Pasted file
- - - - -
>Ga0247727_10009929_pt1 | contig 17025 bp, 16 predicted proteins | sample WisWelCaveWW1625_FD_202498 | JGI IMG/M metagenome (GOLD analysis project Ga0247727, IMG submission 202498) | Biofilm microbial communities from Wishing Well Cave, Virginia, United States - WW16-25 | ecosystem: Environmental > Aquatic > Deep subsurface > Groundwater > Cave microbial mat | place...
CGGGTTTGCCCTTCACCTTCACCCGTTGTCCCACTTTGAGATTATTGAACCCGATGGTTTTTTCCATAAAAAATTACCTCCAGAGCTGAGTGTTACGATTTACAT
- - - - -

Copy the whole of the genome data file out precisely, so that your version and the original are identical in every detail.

>Ga0247727_10009929_pt1 | contig 17025 bp, 16 predicted proteins | sample WisWelCaveWW1625_FD_202498 | JGI IMG/M metagenome (GOLD analysis project Ga0247727, IMG submission 202498) | Biofilm microbial communities from Wishing Well Cave, Virginia, United States - WW16-25 | ecosystem: Environmental > Aquatic > Deep subsurface > Groundwater > Cave microbial mat | place...
CGGGTTTGCCCTTCACCTTCACCCGTTGTCCCACTTTGAGATTATTGAACCCGATGGTTTTTTCCATAAAAAATTACCTCCAGAGCTGAGTGTTACGATTTACAT